last i saw Tremaine Emory in the flesh in early spring, shortly after the filing incident at the bakery. We were in Paris, during Off-White’s Spaceship Earth exhibition at the Palais Brongniart, the first brand to be held after Virgil Abloh’s death last November. The Abloh shows are still melancholy: transmitters of memories, reminders of loss. However, after the rawness and shock of November’s Louis Vuitton show in Miami, and then the deliberate ceremonial focus of January’s fall/winter 2022 chapter in Paris, the atmosphere at the Palais More fun, less quiet. Outside, the crowd is cheering for Rihanna and A$AP Rocky and Pharrell. Inside, the milling crowd included Nigo, Jerry Lorenzo, Grace Wales Bonner, Olivier Rousteing and Ibn Jasper. Among all these highlights of the cultural art universe, attention also revolves around Emory. His pre-date glee is common, as evidenced by the numerous enthusiastic handshakes and back-slappings directed at him. “People seem to be really happy about it, happy for me and happy for Supreme — happy about it in general,” said Emory. “So I was a bit overwhelmed, in a good way.”
If you want, you can chart Emory’s ascent to the top creative spot at America’s most influential streetwear brand just through his work history. His first fashion job was on a J.Crew store floor in the early years of the last century. He has launched a wide range of creative projects in fashion, parties, music and art, primarily through the multidisciplinary No Vacancy Inn, which he carried out with one of his communities. my closest creative writer, Acyde. More recently, Emory’s Denim Tears fashion brand has explored fashion’s relationship with African-American history and exploits, all while embracing high-street collaborations with the likes of. like Levi’s and UGG; The brand’s embroidered US flag with Tyson Beckford has been included in the Met Costume Institute’s 2021 exhibition “In America: A Lexicon of Fashion”. There are stories about working with Kanye, Frank Ocean, André 3000 and Virgil himself. But Emory’s is a life that recent chapters can’t fully comprehend unless you dive into his earlier material. As Emory says: “It all goes back to the way I was raised.”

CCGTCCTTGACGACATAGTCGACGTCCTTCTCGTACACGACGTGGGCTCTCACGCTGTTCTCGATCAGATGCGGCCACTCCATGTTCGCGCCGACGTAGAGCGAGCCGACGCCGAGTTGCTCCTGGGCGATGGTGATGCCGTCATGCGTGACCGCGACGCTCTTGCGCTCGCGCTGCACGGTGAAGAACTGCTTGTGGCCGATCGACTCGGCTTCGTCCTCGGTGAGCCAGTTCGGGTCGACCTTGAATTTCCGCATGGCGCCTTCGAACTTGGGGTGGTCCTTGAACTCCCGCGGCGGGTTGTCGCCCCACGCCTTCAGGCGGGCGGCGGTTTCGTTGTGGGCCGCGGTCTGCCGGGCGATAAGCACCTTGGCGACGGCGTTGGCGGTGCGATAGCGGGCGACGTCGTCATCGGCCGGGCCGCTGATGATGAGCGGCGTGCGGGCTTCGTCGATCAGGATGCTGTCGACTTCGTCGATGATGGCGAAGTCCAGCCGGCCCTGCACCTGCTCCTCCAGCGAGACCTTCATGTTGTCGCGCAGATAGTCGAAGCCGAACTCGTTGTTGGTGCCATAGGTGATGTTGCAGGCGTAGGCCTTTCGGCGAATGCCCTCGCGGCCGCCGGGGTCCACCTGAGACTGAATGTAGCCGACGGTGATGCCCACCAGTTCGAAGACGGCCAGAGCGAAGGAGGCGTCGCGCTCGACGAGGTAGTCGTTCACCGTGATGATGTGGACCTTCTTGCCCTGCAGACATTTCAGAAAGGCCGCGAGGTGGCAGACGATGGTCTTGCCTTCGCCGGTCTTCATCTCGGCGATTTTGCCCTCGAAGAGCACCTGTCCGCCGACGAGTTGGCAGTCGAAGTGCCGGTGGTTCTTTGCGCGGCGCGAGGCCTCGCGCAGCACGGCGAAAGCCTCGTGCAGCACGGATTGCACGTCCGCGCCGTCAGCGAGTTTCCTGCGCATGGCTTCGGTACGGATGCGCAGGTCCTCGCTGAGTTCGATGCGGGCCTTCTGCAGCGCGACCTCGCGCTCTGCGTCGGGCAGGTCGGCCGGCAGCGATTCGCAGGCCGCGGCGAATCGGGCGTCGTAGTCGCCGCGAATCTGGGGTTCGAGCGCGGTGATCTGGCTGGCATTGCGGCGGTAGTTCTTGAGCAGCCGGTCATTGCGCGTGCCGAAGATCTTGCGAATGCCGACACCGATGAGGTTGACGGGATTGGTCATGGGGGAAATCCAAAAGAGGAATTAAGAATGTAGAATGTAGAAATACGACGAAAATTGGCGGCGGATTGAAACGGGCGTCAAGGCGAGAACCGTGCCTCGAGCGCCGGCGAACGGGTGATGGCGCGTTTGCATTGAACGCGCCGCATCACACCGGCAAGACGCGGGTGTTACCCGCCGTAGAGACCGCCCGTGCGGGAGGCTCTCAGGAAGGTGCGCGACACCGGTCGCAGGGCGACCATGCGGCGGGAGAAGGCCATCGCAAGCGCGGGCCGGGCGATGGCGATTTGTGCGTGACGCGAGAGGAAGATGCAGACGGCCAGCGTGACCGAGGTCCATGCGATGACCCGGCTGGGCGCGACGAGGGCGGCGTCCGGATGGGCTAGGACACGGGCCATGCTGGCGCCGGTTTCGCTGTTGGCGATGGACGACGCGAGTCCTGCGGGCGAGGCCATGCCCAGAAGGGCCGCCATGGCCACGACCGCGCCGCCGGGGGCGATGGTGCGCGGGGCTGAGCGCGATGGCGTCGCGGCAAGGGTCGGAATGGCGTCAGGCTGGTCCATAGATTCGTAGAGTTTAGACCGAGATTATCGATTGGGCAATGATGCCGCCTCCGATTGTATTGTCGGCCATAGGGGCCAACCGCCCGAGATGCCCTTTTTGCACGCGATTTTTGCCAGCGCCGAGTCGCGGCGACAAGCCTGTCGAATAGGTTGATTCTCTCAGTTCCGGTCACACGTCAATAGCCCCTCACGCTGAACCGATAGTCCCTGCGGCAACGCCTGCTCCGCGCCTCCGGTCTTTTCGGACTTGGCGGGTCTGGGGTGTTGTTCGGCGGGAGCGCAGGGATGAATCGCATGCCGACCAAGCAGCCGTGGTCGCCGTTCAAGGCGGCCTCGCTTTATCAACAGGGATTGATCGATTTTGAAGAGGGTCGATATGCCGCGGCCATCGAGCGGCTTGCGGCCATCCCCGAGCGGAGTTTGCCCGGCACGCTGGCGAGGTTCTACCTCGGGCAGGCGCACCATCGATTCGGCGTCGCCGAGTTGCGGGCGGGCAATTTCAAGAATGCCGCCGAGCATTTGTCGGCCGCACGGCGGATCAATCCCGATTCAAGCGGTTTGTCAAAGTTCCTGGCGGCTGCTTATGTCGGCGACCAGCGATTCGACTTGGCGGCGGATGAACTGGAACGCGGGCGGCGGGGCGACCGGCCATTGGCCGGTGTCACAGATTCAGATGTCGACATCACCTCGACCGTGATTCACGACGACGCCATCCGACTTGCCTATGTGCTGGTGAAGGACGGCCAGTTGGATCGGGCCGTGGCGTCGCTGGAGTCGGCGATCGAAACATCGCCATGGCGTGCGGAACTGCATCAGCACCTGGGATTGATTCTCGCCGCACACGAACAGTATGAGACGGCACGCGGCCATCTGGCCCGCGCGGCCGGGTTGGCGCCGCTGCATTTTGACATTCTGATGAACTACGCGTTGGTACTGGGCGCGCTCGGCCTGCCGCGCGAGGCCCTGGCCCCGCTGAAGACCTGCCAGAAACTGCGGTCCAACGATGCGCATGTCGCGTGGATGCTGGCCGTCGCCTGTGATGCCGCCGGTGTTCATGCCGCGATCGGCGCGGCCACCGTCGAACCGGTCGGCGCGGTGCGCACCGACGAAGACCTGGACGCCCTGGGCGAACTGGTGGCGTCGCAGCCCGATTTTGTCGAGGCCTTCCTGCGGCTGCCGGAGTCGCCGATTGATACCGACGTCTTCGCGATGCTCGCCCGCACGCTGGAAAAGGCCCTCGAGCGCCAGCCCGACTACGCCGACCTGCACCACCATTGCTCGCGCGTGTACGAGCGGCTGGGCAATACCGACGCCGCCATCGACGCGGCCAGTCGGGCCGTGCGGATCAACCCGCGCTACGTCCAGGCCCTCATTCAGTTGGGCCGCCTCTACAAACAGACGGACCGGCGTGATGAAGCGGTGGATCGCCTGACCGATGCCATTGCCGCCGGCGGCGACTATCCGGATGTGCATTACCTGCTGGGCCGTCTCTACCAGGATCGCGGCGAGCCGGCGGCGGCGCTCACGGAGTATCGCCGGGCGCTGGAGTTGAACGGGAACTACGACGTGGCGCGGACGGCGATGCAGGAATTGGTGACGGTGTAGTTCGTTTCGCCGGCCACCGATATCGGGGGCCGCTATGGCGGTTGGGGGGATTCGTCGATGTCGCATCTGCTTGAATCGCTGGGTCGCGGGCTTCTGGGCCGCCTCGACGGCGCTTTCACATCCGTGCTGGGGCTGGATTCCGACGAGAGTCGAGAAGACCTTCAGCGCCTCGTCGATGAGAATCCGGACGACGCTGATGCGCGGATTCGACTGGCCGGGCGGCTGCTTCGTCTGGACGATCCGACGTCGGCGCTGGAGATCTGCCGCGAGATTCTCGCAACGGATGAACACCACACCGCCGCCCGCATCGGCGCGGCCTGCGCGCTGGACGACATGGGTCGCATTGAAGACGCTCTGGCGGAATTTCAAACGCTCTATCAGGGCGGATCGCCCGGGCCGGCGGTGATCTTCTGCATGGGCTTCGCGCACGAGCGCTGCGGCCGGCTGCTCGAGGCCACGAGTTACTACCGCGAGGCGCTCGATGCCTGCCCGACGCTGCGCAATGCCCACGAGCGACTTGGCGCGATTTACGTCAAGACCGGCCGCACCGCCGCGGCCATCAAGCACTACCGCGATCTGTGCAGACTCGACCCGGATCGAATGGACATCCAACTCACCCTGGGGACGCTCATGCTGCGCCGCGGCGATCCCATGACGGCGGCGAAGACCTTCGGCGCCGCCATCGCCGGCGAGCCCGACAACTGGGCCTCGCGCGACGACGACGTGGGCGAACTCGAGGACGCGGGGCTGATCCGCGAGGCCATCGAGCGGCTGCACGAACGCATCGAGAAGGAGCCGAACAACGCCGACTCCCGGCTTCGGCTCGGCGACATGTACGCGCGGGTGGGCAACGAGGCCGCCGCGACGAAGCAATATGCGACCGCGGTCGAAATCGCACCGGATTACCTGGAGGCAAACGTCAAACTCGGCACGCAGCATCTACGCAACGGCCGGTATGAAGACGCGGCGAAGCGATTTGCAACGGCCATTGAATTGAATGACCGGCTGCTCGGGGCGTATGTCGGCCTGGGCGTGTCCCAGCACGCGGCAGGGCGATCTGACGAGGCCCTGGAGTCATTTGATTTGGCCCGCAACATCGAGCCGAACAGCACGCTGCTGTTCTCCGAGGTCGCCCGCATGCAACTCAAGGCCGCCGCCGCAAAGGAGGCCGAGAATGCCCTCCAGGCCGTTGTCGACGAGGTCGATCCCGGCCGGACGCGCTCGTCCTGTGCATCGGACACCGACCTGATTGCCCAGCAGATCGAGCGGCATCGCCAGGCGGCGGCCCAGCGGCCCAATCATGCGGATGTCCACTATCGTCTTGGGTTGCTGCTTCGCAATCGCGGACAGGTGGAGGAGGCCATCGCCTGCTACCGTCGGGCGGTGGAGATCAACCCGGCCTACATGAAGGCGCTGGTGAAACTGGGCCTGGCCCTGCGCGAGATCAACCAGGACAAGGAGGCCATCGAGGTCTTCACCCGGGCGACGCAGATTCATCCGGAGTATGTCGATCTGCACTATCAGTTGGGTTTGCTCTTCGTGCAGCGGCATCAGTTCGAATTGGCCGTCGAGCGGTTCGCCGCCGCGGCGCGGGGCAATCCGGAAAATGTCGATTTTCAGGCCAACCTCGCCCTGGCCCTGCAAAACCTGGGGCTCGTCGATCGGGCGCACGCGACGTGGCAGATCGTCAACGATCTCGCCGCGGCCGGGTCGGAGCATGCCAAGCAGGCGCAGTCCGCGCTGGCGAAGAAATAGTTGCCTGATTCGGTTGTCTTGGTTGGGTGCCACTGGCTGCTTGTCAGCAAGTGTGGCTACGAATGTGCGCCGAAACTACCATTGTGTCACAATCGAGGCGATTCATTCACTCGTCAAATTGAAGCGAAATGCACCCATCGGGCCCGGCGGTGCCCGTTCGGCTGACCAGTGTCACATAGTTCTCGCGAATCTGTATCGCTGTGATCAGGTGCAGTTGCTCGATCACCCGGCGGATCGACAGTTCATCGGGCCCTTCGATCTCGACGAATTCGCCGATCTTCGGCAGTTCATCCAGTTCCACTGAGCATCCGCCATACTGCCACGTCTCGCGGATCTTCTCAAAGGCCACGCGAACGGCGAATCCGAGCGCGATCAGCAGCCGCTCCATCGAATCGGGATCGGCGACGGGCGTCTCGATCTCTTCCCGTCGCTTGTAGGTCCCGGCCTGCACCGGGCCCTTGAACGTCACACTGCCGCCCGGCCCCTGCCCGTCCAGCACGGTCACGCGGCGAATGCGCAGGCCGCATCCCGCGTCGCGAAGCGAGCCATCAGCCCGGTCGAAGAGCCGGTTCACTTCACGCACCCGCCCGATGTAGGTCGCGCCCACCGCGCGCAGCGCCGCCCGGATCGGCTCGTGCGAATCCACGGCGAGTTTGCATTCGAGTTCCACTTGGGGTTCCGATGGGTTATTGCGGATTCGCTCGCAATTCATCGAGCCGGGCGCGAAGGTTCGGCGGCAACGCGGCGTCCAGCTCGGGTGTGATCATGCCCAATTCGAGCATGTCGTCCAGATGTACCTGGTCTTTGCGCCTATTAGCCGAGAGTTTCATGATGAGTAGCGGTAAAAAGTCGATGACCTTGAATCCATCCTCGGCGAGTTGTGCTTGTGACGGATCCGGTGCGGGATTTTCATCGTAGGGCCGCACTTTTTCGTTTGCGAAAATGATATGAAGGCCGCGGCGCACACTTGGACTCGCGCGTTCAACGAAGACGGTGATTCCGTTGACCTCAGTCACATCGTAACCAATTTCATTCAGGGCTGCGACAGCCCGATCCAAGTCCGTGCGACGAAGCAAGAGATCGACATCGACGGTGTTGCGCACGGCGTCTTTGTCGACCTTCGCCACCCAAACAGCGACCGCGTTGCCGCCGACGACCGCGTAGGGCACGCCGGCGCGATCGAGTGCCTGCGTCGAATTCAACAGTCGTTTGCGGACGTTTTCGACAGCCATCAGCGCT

Emory was born in Georgia in July 1981. A few months later, mother Sheralyn and father Tracy moved the family to Jamaica in Queens, New York. His mother ran the family business and worked very hard to expose her sons to culture. Emory recalled seeing Pavarotti singing with the Harlem Boys Choir in Central Park, and saw Cats on Broadway, and visit the Queens Museum of Natural History. At the age of six, he was taken to a pet store and chose for himself a “beautiful little cat, calico, striped, and gold,” which he named “Fashion.” He also said his uncle Ray, a bricklayer at the time, was a stylistic influence: “The way he wore his hat was very important to him. The way he walks, the way he wears a flannel or a T-shirt, the way he wears a felt hat or cap. “
Emory says he feels lucky. For many of his neighbors, perception of life outside Queens, let alone America, is dim. But in Tracy, he had a father who raised his telescope to an afterlife. “He was a cameraman for CBS News for many years. I remember being proud at school: he had the best job of his career day. The stories that influenced him the most were when he was in Africa, traveling with Mayor David Dinkins to meet the Pope and Nelson Mandela in South Africa, and covering the Rwandan genocide.” Emory recalls watching Washington’s American football team (“they were called the Redskins back then, but not anymore, thankfully”) play the New York Giants from the press box. Sport and its lessons are basic. So did the march, also in Washington, where Tracy and Sheralyn walked with their sons and 250,000 others to mark the 20th anniversary of Martin Luther King’s first 1963 march, where he discovered trumpet “I have a dream”. Emory boys are encouraged to read: small texts including by James Baldwin Fire next time and Andy Warhol’s Diary.
https://www.gq.com/story/tremaine-emory-supreme-profile Tremaine Emory Reigns Supreme | GQ